drunk in the parking lot, the--a performance-impaired individual in a story; an individual in a dramatic narrative who is emotionally or physically challenged to a noticeable degree by the reader. The key to this trope may be found in actors whose role calls for them to appear drunk or under some related influence: they are seen as exaggerating their attempts to appear sober or normal or unfazed. The drunk in the parking lot may be seen trying to remember where he parked his car, then striding purposefully to it, perhaps too purposefully. The panicked individual is trying to hold onto a shred of control before abandoning it. The key is control, which the character in question has lost or given away and is now trying to regain.

matchmaker, the--a role played by the reader; a reader's natural tendency to pair up individual characters in a story. This is one of the places where the writer-as-consummate-control-freak must suck up the frustration and move on. As youngsters in playground situations are wont to observe, "This is a free country." A reader can and will do anything possible to a novel or short story, including misunderstanding it or putting it down unfinished. Readers will consider romantic possibilities between characters that the author never intended. Let them; it is a small price to pay. Being aware of the reader's tendency, add enough ambiguity to encourage the reader. (No, this is not pandering.)

4 comments:

Anonymous said...

When readers leave comments, I'm often surprised at what they took note of and what they ignored. Sometimes it makes me wish I had made another point clearer, but other times it makes me see what I wrote differently--in a good way.

Matt said...

I usually can't write at home, owing more to the size of our apartment and the fact that its sights and sounds are too familiar. My preference is to find a neighbourhood bar and plunk myself down; the foreignness of it is inspirational, as well as the fact that the music played is usually not anything I own. It is this last part which I find important...the worst thing for writing is to have a catchy song that I know playing - I end up tapping my feet and mouthing lyrics while my characters stare up at me from the Moleskine, as if I were insane.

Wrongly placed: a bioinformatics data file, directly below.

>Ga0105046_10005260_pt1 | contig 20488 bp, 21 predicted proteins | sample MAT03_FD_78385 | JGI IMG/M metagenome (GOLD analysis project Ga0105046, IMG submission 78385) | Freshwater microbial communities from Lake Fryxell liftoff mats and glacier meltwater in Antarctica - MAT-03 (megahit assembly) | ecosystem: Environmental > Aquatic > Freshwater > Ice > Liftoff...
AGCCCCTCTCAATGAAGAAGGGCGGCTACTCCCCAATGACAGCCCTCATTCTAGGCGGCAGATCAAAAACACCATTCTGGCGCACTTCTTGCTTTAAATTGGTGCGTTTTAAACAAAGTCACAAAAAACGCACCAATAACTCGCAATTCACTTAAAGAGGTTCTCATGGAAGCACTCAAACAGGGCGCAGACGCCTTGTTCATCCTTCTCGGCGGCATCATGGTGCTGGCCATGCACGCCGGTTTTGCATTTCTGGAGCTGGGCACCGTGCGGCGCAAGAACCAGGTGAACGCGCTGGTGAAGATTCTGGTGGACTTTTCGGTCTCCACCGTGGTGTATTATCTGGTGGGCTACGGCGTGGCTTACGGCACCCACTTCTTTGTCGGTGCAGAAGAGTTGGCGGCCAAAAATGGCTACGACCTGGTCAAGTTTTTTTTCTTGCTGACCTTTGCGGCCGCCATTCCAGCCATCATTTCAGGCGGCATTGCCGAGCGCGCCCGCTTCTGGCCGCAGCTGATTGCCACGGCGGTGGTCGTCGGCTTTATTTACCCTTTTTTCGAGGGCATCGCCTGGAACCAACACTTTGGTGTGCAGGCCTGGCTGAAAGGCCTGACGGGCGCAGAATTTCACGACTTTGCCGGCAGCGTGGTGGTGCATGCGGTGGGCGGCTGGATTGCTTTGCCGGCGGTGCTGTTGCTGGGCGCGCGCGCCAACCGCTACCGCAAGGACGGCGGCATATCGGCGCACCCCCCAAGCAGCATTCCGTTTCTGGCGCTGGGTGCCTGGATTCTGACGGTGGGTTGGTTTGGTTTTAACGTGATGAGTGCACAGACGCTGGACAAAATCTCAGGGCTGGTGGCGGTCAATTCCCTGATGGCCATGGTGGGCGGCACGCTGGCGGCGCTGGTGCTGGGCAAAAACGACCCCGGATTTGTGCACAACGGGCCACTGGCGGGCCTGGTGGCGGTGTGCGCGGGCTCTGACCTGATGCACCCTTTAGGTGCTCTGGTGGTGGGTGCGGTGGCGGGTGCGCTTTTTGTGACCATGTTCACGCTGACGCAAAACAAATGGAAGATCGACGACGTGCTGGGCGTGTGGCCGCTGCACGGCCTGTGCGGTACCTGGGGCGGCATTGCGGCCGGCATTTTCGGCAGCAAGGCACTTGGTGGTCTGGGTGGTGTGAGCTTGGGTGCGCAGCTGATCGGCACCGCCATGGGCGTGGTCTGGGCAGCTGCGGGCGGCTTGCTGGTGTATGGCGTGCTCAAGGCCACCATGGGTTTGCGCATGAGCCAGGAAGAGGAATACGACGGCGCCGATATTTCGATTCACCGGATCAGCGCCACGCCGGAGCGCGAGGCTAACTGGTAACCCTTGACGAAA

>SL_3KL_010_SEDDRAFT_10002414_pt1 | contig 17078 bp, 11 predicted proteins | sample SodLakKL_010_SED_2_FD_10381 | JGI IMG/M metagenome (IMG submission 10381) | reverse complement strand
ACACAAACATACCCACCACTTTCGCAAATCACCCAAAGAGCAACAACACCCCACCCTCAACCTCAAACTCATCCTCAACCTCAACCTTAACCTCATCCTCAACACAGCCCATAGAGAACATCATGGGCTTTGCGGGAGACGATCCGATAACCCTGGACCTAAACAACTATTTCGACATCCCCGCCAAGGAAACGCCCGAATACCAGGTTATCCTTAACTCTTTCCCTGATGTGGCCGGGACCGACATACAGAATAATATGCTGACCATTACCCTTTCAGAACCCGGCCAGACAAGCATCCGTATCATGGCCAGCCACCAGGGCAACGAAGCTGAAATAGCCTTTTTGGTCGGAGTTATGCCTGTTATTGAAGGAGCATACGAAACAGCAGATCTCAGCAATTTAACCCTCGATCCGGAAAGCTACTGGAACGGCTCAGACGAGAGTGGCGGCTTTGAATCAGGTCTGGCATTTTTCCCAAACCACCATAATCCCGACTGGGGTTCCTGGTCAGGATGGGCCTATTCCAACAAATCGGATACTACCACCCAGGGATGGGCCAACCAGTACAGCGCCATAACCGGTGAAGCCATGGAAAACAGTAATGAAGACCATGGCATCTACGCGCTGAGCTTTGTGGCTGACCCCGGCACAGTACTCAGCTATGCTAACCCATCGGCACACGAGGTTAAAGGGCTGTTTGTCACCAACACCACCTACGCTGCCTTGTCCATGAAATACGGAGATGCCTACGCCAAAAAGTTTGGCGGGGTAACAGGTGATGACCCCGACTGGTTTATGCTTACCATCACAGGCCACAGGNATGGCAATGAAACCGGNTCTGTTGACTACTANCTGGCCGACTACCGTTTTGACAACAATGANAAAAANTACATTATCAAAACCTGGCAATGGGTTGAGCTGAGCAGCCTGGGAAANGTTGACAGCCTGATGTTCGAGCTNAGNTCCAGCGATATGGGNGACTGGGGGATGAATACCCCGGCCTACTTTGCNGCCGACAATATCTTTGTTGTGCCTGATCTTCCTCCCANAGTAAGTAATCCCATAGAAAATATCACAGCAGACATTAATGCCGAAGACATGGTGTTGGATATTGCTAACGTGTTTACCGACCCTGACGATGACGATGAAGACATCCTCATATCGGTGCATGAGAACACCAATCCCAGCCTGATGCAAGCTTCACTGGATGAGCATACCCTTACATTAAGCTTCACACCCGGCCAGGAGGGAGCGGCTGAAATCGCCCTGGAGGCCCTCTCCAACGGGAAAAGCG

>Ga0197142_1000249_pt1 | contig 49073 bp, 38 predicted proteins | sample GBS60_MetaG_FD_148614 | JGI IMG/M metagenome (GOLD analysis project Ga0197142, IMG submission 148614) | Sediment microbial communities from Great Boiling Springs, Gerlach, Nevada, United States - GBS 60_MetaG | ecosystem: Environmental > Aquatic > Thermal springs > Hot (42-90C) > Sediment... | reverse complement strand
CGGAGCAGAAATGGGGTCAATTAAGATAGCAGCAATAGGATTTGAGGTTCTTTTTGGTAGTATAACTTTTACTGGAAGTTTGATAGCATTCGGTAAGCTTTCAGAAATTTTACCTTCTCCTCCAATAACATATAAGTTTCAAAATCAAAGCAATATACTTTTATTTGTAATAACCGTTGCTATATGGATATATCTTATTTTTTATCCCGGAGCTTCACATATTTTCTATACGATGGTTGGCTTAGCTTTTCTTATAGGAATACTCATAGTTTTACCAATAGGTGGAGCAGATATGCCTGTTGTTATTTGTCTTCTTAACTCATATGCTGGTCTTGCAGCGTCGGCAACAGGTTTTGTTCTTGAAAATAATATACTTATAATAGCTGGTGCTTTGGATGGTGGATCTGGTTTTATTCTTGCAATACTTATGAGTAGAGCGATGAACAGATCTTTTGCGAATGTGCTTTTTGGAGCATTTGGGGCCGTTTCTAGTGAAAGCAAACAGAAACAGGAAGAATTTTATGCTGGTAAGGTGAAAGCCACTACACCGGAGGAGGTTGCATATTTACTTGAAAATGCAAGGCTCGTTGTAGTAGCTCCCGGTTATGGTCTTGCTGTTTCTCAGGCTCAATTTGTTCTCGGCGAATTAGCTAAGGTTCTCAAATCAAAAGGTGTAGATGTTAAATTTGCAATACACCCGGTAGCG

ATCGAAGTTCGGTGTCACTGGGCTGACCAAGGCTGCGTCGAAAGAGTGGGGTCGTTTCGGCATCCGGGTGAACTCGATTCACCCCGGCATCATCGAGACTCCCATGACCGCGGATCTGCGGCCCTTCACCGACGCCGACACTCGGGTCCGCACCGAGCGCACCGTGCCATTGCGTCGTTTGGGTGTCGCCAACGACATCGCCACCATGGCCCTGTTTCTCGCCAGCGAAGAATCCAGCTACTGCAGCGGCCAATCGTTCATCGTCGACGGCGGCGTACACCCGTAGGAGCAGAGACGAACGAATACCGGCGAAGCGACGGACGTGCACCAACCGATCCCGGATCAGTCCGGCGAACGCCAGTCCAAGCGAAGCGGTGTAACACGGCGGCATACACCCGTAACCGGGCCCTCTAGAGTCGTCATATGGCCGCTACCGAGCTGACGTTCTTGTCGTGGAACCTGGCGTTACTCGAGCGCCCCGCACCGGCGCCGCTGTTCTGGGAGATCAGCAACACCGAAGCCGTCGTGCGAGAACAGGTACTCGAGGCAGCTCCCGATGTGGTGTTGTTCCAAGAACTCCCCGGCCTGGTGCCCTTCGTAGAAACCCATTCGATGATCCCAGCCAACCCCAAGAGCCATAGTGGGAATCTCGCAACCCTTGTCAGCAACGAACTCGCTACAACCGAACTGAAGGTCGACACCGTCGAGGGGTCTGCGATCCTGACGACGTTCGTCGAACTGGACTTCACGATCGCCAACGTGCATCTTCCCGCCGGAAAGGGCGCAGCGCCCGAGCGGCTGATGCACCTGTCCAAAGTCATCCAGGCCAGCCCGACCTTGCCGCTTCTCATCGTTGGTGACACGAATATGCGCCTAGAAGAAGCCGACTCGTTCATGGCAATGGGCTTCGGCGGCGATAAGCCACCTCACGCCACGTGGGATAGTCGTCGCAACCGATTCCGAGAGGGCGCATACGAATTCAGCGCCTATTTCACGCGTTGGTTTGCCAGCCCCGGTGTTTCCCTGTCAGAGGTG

Your last point is very pertinent. One of the "secret readers" of my current novel casually described it as a love story. I wanted to laugh (with tears for added effect), because that's exactly what someone said about the *last* novel I wrote. All this time, I didn't know I was writing love stories...and yet, hearing this is very useful. It gives me a perspective from the reader which will certainly help during revisions.

Sarah said...

Shelly- nice bit of synchronicity- I just wrote on my blog about music being a trigger for me as I embark on my new novel. I find I can't listen to the music I associate with this particular story while I actually write, but I listen to it the rest of the time- in the car, cooking dinner, just being. Thanks for the more detailed explanation of how/why it's a valuable creative tool.

Matt said...

Re: handwriting, I am told that for a right-handed writer I write like a lefty (as in, the look of my hand whilst writing and the look of the handwriting).

Thank you for the note on my "love story" rep. Good point - I'd rather achieve that unintentionally than pursue it 'mens rea'.